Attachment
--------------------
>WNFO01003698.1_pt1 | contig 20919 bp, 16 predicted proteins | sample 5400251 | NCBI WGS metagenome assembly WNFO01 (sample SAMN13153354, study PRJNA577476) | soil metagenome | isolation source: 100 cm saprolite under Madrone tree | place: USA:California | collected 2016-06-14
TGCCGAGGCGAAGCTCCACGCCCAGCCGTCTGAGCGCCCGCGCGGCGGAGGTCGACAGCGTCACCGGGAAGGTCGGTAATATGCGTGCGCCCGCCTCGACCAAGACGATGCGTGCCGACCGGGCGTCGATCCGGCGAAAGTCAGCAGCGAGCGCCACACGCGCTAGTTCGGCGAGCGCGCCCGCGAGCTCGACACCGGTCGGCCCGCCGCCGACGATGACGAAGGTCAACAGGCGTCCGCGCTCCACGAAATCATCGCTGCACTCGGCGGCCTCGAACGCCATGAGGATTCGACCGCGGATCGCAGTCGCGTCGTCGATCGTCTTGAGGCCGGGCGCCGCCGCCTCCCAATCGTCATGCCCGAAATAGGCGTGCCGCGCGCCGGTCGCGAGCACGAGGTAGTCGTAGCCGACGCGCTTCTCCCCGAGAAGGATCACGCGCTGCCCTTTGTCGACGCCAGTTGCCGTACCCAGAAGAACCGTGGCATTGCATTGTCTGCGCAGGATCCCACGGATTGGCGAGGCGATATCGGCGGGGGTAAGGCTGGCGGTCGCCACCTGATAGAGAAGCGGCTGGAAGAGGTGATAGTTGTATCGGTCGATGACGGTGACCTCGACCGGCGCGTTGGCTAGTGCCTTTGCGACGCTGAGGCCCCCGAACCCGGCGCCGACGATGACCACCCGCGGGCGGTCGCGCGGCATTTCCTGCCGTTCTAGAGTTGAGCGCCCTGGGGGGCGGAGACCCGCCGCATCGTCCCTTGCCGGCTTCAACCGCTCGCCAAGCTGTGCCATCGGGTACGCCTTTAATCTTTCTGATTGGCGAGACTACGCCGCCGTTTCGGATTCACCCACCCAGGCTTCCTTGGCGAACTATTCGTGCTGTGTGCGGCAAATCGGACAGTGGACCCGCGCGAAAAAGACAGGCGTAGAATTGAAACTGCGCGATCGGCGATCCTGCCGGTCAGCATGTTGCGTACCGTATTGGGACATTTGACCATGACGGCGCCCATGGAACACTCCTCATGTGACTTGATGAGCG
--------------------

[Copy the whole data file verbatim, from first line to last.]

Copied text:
>WNFO01003698.1_pt1 | contig 20919 bp, 16 predicted proteins | sample 5400251 | NCBI WGS metagenome assembly WNFO01 (sample SAMN13153354, study PRJNA577476) | soil metagenome | isolation source: 100 cm saprolite under Madrone tree | place: USA:California | collected 2016-06-14
TGCCGAGGCGAAGCTCCACGCCCAGCCGTCTGAGCGCCCGCGCGGCGGAGGTCGACAGCGTCACCGGGAAGGTCGGTAATATGCGTGCGCCCGCCTCGACCAAGACGATGCGTGCCGACCGGGCGTCGATCCGGCGAAAGTCAGCAGCGAGCGCCACACGCGCTAGTTCGGCGAGCGCGCCCGCGAGCTCGACACCGGTCGGCCCGCCGCCGACGATGACGAAGGTCAACAGGCGTCCGCGCTCCACGAAATCATCGCTGCACTCGGCGGCCTCGAACGCCATGAGGATTCGACCGCGGATCGCAGTCGCGTCGTCGATCGTCTTGAGGCCGGGCGCCGCCGCCTCCCAATCGTCATGCCCGAAATAGGCGTGCCGCGCGCCGGTCGCGAGCACGAGGTAGTCGTAGCCGACGCGCTTCTCCCCGAGAAGGATCACGCGCTGCCCTTTGTCGACGCCAGTTGCCGTACCCAGAAGAACCGTGGCATTGCATTGTCTGCGCAGGATCCCACGGATTGGCGAGGCGATATCGGCGGGGGTAAGGCTGGCGGTCGCCACCTGATAGAGAAGCGGCTGGAAGAGGTGATAGTTGTATCGGTCGATGACGGTGACCTCGACCGGCGCGTTGGCTAGTGCCTTTGCGACGCTGAGGCCCCCGAACCCGGCGCCGACGATGACCACCCGCGGGCGGTCGCGCGGCATTTCCTGCCGTTCTAGAGTTGAGCGCCCTGGGGGGCGGAGACCCGCCGCATCGTCCCTTGCCGGCTTCAACCGCTCGCCAAGCTGTGCCATCGGGTACGCCTTTAATCTTTCTGATTGGCGAGACTACGCCGCCGTTTCGGATTCACCCACCCAGGCTTCCTTGGCGAACTATTCGTGCTGTGTGCGGCAAATCGGACAGTGGACCCGCGCGAAAAAGACAGGCGTAGAATTGAAACTGCGCGATCGGCGATCCTGCCGGTCAGCATGTTGCGTACCGTATTGGGACATTTGACCATGACGGCGCCCATGGAACACTCCTCATGTGACTTGATGAGCG